A Model Opening for a Toast at Any Occasion

From Athenaeus’ Deipnosophists (5.211 e-f)

“Posidonios of Apamea records the story of [Athenion] which I am going to lay out even though it is rather long, so that we may examine carefully all men who claim to be philosophers, and not merely trust in their shabby robes and unkempt beards. For, as Agathon says (fr. 12):

If I tell the truth, I won’t make you happy.
But if I am to make you happy, I will say nothing true.

Since the truth, they say, is dear to us, I will tell the whole story about this man.”

περὶ οὗ καθ’ ἕκαστα ἱστορεῖ Ποσειδώνιος ὁ ᾿Απαμεύς, ἅπερ εἰ καὶ μακρότερά ἐστιν ἐκθήσομαι, ἵν’ ἐπιμελῶς πάντας ἐξετάζωμεν τοὺς φάσκοντας εἶναι φιλοσόφους καὶ μὴ τοῖς τριβωνίοις καὶ τοῖς ἀκάρτοις πώγωσι πιστεύωμεν. κατὰ γὰρ τὸν ᾿Αγάθωνα
(fr. 12 N)
εἰς μὲν φράσω τἀληθές, οὐχί σ’ εὐφρανῶ·
εἰ δ’ εὐφρανῶ τί σ’, οὐχὶ τἀληθὲς φράσω.
ἀλλὰ φίλη <γάρ>, φασίν, ἡ ἀλήθεια, ἐκθήσομαι τὰ περὶ τὸν ἄνδρα ὡς ἐγένετο (FHG III 266).

 

Image result for Posidonius of Apamea

Hey Kids, Drinking is For the Middle-Aged

Athenaeus, Deipnosophists 10, 440c

“This is the reason why the most divine Plato rightly legislated in his second book of Laws that boys should not taste wine at all until they are 18 years old. For it is not right to heat fire with fire! It is permissible to taste a limited amount of wine up to thirty, but a young man should completely refrain from being drunk or drinking a lot. When a man is forty years old he can pray to the rest of gods in the common mess and then may appeal to Dionysus and the rites of the elders and the games they have. Wine is the drug which Dionysus granted to humans as a companion for harsher old age, so we might recover ourselves and forget our despair.”

Διόπερ ὁ θειότατος Πλάτων καλῶς νομοθετεῖ ἐν τῷ δευτέρῳ τοὺς παῖδας μέχρι ἐτῶν ὀκτωκαίδεκα τὸ παράπαν οἴνου μὴ γεύεσθαι· οὐ γὰρ χρὴ πῦρ ἐπὶ πῦρ cὀχετεύειν. οἴνου δὲ μετρίου γεύεσθαι. μέχρι τριάκοντα ἐτῶν, μέθης δὲ καὶ πολυοινίας τὸ παράπαν τὸν νέον ἀπέχεσθαι. τετταράκοντα δὲ ἐπιβαίνοντα ἐτῶν ἐν τοῖς συσσιτίοις εὐωχηθέντα καλεῖν τούς τε ἄλλους θεοὺς καὶ δὴ <καὶ> Διόνυσον παρακαλεῖν εἰς τὴν τῶν πρεσβυτῶν τελετὴν ἅμα καὶ παιδιάν, ἣν τοῖς ἀνθρώποις ἐπίκουρον τῆς τοῦ γήρως αὐστηρότητος ἐδωρήσατο τὸν οἶνον φάρμακον, ὥστε ἀνηβᾶν ἡμᾶς καὶ δυσθυμίας λήθην γίγνεσθαι.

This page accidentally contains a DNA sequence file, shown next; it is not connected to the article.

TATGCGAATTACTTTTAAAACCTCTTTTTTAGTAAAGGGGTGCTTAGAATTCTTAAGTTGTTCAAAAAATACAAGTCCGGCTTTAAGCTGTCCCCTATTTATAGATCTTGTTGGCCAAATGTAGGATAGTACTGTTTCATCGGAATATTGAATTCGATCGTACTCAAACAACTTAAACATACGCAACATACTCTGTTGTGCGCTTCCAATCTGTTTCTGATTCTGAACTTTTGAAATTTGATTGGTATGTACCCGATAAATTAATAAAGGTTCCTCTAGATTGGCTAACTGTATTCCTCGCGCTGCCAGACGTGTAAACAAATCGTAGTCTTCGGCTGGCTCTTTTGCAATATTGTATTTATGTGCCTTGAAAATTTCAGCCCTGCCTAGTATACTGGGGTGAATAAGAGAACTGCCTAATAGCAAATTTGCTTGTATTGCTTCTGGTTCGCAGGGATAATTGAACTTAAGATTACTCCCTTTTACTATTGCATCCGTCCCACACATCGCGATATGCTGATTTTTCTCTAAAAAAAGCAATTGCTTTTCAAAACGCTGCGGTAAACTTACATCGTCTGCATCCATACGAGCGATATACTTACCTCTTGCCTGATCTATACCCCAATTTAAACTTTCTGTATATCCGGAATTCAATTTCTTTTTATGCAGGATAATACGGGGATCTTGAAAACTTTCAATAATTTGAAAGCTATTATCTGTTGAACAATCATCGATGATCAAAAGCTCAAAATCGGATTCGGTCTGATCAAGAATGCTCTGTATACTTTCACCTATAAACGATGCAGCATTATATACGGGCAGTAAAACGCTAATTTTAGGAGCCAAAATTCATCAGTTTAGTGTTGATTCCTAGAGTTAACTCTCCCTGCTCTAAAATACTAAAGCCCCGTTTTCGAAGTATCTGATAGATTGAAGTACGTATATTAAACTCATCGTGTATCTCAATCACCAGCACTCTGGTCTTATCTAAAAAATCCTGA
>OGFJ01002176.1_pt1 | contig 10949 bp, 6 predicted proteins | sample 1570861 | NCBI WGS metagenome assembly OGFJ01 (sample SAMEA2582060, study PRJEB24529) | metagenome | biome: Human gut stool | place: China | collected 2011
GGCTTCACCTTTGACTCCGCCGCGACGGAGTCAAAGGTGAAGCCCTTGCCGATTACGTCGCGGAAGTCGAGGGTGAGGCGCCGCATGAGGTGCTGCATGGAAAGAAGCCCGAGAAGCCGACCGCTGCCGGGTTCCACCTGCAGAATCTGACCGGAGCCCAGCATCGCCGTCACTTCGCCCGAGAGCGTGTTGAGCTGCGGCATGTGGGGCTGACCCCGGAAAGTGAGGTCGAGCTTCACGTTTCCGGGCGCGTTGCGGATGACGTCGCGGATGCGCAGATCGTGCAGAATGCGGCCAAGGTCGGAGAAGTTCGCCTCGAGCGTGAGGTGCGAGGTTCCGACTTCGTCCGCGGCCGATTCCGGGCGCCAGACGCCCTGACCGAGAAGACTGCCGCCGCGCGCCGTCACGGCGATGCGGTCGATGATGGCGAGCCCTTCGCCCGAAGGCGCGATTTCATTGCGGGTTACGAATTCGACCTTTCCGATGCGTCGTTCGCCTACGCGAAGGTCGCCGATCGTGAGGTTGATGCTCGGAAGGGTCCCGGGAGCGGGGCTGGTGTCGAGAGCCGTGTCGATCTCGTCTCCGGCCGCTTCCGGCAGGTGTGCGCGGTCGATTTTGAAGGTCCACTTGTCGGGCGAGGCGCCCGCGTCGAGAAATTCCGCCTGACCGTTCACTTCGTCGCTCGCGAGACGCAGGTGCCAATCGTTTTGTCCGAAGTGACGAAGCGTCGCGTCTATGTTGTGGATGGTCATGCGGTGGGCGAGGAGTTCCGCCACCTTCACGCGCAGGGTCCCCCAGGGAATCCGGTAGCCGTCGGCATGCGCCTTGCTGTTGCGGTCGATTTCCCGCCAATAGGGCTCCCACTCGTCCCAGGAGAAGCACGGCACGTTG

Related image

Luttrell Psalter

 

And, if we believe the news, it just might help us live a little longer…

Train to Get the Most Out of Your Holiday Meals with This One Simple Trick

The training regimen of Philoxenus of Leucus (Athenaeus, Deipnosophists 1.9.1-19)

“Certain flat-cakes were eventually named ‘Philoxenian’ from a man named Philoxenus. Chrysippus says of him: ‘I know of a certain foodie who fell so far from worrying about what people thought of his actions that he publicly tried to get used to heat in the public baths by plunging his hands in the hot water or gargling with it so that he couldn’t be moved from the hot plates! People claimed that he was pressuring the cooks to serve the food as hot as possible so that he could swallow it alone, since no one else would be able to keep up with him.’

The same accounts are given of Philoxenus the Cytherean, Archytas and many others—one of them says the following in a comedy by Crobylus (fr. 8):

A. ‘For this dish that is beyond hot

I have Idaean finger tips
And it is sweet to steam my throat with fish steaks!

B. He’s a kiln not a man!’

Cooking1

Make it hotter!

ἀπὸ τούτου τοῦ Φιλοξένου καὶ Φιλοξένειοί τινες πλακοῦντες ὠνομάσθησαν. περὶ τούτου Χρύσιππός φησιν· ‘ἐγὼ κατέχω τινὰ ὀψοφάγον ἐπὶ τοσοῦτον ἐκπεπτωκότα τοῦ μὴ ἐντρέπεσθαι τοὺς πλησίον ἐπὶ τοῖς γινομένοις ὥστε φανερῶς ἐν τοῖς βαλανείοις τήν τε χεῖρα συνεθίζειν πρὸς τὰ θερμὰ καθιέντα εἰς ὕδωρ θερμὸν καὶ τὸ στόμα ἀναγαργαριζόμενον θερμῷ, ὅπως δηλονότι ἐν τοῖς θερμοῖς δυσκίνητος ᾖ. ἔφασαν γὰρ αὐτὸν καὶ τοὺς ὀψοποιοῦντας ὑποποιεῖσθαι, ἵνα θερμότατα παρατιθῶσι καὶ μόνος καταναλίσκῃ αὐτὸς τῶν λοιπῶν συνακολουθεῖν μὴ δυναμένων.’ τὰ δ’ αὐτὰ καὶ περὶ τοῦ Κυθηρίου Φιλοξένου ἱστοροῦσι καὶ ᾿Αρχύτου καὶ ἄλλων πλειόνων, ὧν τις παρὰ Κρωβύλῳ τῷ κωμικῷ φησιν (IV 568 M)·